Everything has it's beauty, but not everyone sees it. - Confucius
Sometimes the picture doesn't have to be perfect; it's the captured moment that counts. - me
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Friday, 30 September 2011

Friday Flowers



The Bells



Campanula rotundifolia


It's also known as Goblins, witches' or Pucks Thimble, and was traditionally linked to faries, witches and the Devil; and "should be picked at your peril". In Scotland it is commonly known as the Scottish Bluebell, as it is so widespread, although it is equally abundant in England and Wales.
The juice was an element in some of the witches 'flying ointment'. The name Harebells may also allude to a folk belief that witches used juices squeezed from this flower to transform themselves into Hares.




The widely distributed Harebell is easily identifiable by its fragile blue flowers that are shaped like bells and heart shaped leaves. Harebells generally grow in clumps which flower during July to September.







Enjoy the day



25 comments:

  1. Beautiful flowers for a Friday breakfast time.

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  2. Such sinister tales to be associated with a delicate and pretty flower!

    Great images Keith...[;o)

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  3. Beautifully captured shots of very fragile flowers. That last one is the pick!

    Where nature Presides

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  4. Stunning
    Stunning
    Stunning
    Stunning,
    Oh, did I say stunning?
    Beautiful Keith, delicate perfection :)

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  5. Hi Keith...Absolutely most gorgeous photo's ...love them all, but the middle one is breathtaken !!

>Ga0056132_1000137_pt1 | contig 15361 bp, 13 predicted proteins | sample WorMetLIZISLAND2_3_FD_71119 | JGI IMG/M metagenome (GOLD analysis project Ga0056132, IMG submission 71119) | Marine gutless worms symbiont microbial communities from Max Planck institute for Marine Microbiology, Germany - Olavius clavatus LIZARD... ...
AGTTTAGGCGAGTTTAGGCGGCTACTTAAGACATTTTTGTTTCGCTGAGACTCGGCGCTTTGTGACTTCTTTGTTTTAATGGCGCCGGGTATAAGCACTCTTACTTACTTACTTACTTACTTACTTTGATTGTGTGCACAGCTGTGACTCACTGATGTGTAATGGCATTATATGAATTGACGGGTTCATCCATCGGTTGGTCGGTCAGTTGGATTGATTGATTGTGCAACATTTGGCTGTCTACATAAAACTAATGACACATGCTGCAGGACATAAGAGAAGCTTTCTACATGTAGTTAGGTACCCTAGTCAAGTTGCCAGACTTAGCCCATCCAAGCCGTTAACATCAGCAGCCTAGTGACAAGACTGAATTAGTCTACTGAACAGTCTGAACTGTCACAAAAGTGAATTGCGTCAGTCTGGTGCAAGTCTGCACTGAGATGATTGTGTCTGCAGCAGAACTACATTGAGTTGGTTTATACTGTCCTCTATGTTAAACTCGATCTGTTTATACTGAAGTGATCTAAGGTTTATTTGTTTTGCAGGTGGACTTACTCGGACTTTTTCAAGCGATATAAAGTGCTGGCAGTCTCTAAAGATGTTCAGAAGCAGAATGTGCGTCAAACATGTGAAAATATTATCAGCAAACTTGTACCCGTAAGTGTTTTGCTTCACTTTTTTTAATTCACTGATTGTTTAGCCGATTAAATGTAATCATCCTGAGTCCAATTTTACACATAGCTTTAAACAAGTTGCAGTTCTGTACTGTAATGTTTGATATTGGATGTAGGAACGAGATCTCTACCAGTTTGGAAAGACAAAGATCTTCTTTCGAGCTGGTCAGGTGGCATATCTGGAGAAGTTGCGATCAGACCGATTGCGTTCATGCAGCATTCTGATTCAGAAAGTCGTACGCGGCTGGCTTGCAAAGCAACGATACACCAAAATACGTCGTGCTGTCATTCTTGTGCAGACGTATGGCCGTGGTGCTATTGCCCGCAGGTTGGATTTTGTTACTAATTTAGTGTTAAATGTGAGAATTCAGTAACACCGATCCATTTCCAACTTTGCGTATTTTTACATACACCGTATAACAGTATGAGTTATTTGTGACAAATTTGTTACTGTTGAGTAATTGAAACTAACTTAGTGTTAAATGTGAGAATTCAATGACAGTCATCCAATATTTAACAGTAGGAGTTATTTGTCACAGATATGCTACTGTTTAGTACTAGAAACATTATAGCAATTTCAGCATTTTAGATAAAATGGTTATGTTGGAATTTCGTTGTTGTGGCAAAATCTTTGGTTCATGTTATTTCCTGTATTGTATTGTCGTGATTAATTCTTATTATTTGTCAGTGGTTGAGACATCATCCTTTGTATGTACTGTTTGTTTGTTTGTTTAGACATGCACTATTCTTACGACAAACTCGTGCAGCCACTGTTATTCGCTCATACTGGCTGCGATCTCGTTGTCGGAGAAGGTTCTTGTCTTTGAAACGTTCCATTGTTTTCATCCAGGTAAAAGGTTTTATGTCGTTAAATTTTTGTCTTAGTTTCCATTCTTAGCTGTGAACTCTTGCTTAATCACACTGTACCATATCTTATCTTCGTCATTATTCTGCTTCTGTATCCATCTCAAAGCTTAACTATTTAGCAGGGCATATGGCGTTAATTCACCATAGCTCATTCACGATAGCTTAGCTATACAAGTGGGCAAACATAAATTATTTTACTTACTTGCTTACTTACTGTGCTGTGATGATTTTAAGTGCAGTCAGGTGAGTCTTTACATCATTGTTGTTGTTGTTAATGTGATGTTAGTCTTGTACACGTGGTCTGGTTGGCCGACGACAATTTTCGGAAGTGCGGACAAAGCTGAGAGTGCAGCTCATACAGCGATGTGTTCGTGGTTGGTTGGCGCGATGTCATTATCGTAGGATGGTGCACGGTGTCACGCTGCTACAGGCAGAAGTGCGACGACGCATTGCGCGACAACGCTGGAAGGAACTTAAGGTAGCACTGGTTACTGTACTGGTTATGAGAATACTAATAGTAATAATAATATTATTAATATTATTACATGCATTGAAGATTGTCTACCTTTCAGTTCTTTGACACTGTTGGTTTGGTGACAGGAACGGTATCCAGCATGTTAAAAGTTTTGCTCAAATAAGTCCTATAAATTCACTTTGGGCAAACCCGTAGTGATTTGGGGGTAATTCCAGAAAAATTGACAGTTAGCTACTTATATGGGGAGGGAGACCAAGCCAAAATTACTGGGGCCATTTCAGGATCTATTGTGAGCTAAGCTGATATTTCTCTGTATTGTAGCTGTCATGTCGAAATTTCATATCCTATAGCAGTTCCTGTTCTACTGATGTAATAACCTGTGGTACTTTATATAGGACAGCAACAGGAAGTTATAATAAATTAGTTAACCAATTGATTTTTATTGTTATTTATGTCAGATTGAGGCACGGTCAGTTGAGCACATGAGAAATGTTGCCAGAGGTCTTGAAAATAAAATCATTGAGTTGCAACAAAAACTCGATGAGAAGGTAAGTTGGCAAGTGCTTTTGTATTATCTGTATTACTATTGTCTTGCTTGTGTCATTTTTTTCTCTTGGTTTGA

Now for the stories behind it all...I love folklore...this a great tail ...lol..! ; }
    Hugs
    Grace

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  6. Hi Keith...Absolutely most gorgeous photo's ...love them all, but the middle one is breathtaken !!
    Now for the stories behind it all...I love folklore...this a great tail ...lol..! ; }
    Hugs
    Grace

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  7. oh, that last photo is divine! lots of lore associated with these beauties!

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  8. Beautiful pictures, I especially like the dew droplets on the last pic.

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  9. Thanks Adrian. It's been a long day here, breakfast seems so long ago lol

    Thanks Trevor. I love all the folklore associated with some of our wild flowers. Fascinating stuff.

    Thank you Duncan. The last is my favourite too :-)

    Thanks Roy.

    Gemel, thank you. :-)

    Mr Lick Lick, thanks for stopping by, and your comment.

    Thank you Grace. I love the folklore too.

    Theresa, thank you :-)

    Thanks Gillian. A popular one :-)

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  10. M, great shots. Love the last one with the droplets!

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  11. So many wild flowers are hanging on at the moment due to our warm weather... wonderful to see.

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  12. Lovely flowers beautifully captured, and with some excellent folklore.

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  13. Keith, I love the quote (and the photo). So true...so true.
    Also love those shots of the very sweet flowers!

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  14. Lovely shots of such a delicate looking flower.

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  15. Stunning delicate flowers. I love your depth of field. What lens are you using .

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  16. Wonderful collection of pictures Keith and thanks for the story. I wonder why we do not have any over ehre as we had (or still have ;-) ), elves, trolls and other ;-)

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  17. Ok, back for a while. Sorry for delay in replies.

    Horst, thank you.

    Thanks Andrew. Quite a few still hanging on. :-)

    Thanks Bob.

    Thank you Adam.

    Thanks Jean. Glad you like the Pheasant picture. :-)

    Indrani, thank you.

    Thank you John.

    Thanks Lisa. I think the first two were with the sigma macro, 105mm; and the last one with my 100-400 zoom.

    Thanks Chris. Good to know the elves are doing well :-)

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  18. I see these around but never looking as pretty as you have presented them.

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  19. Thanks Hilary. They are such delicate looking plants. Just beautiful.

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